Those of us keeping track of the cause landscape have seen a big shift from corporate philanthropy in previous years towards companies increasingly embracing cause as a legitimate business strategy. It used to be that cause was a nice-to-do charitable endeavor that was driven by a company’s foundation. While the smart people in suits ran the company strategy, the “do-gooders” invested money in the local community.
Well that has certainly changed! Companies have realized that when the suits and the “do-gooders” work together the results can be powerful. More and more, CSR leaders are gaining greater influence and are participating in the strategic planning process. And when this occurs, magic happens. We get to witness transformational cause efforts come to life.
Case in point–REI’s recent Force of Nature initiative. It’s a company-wide effort to “level the playing field” by placing greater emphasis on women in the outdoors. First of all, they nailed it with the name. I live in a house full of women (a wife and two daughters) and work with 22 female colleagues so I can personally attest to this simple truth: women are a force of nature! But beyond that, I was struck by the campaign’s authenticity and how it is being integrated across the company.
REI did their homework before launching this campaign. They took a hard look at their own past efforts and surveyed women in a national study to understand their unique perspective. And then they shared what they found.
REI had not been championing women and men equally as participants in the outdoors:
- 63% of women could not think of an outdoor female role model
- 6 in 10 women believe that men’s interests in outdoor activities are taken more seriously than women’s
The study showed REI was missing a tangible business opportunity:
- 85% of women believe the outdoors positively affects mental health, physical
health, happiness and overall well-being
- 70% of women feel that being outdoors is liberating
- 73% say they would like to spend more time outdoors
REI’s response was much more than a marketing campaign. The company committed to making women a priority across the business and to champion gender equality in the outdoors. This means featuring them in marketing efforts, engaging women through events, and even improving outdoor gear for women. REI is also investing $1 million in mission-aligned community organizations such as the YMCA Bold/Gold initiative, Camber Outdoors and GirlTrek, because research showed women who were encouraged as young girls to spend time outside are more likely to remain active today.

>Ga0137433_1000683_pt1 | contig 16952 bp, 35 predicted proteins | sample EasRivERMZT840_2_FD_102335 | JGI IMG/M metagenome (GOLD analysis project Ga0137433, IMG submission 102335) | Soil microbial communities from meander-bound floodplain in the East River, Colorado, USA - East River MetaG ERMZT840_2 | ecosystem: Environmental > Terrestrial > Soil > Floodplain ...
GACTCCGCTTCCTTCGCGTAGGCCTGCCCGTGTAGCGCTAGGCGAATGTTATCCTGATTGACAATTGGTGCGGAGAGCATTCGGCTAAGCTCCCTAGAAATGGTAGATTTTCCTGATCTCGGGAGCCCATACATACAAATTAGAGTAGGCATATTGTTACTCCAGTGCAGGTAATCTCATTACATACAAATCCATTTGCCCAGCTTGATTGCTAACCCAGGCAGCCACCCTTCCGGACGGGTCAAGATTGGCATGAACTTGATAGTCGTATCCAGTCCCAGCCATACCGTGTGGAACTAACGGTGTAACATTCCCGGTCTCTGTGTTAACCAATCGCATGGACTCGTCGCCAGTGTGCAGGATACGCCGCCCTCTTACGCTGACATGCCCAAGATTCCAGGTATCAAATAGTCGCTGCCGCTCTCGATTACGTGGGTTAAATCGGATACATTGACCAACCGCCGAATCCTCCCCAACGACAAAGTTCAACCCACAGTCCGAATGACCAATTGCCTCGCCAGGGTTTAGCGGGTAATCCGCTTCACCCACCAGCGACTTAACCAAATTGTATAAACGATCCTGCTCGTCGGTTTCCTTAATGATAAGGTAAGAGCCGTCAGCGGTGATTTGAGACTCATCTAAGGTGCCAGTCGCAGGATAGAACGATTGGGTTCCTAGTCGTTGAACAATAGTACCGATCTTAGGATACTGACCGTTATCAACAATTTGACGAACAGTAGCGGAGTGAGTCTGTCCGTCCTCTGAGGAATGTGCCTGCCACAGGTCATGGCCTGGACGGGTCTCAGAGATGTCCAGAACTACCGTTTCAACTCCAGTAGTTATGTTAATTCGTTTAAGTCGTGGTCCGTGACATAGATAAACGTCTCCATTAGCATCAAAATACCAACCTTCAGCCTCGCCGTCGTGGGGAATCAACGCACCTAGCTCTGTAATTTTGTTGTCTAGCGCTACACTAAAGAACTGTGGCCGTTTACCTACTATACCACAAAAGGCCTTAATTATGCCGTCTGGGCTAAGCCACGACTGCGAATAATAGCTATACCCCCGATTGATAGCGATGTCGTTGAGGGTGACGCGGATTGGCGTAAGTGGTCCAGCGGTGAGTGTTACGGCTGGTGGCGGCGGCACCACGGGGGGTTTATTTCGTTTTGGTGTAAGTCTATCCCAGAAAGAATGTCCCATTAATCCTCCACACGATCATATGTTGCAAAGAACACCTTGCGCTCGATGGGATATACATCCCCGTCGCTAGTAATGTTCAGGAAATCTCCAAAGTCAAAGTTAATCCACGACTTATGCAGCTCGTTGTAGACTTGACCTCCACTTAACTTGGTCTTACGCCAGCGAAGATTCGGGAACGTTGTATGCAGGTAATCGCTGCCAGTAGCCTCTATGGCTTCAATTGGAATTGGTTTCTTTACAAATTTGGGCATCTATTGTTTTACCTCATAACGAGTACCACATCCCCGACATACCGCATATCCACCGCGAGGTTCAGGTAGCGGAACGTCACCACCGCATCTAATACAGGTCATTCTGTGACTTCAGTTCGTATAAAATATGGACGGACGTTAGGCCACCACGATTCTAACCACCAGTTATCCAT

If you can’t already tell, these types of smart, multi-faceted efforts thrill me. I expect we’ll see more of this as companies continue to appreciate the business value of cause. When done thoughtfully and strategically, these campaigns stand apart – and in a good way!
What does this trend mean for my nonprofit clients?
It means becoming more business savvy as you approach potential corporate partners. Do your homework to understand their business priorities. For example, if the business is making a shift toward women, think about how your cause connects with that audience. Identify the resources you can offer. Don’t stray from your mission, but look at your existing assets and how those could be leveraged. Consider volunteerism, content, expertise, issue impact, etc. And, finally, clearly articulate your unique value proposition and business/brand alignment. In short, help them see why you are the perfect fit!
It takes some planning and thinking, but it’s well worth the investment. And if you need to clear your mind before you dive in, may I suggest spending a little time outdoors? After all, REI co-founders Mary and Lloyd Anderson didn’t start their buying cooperative in 1938 to create a store. All they really wanted was to make it easier and more accessible for everyone to get into the outdoors.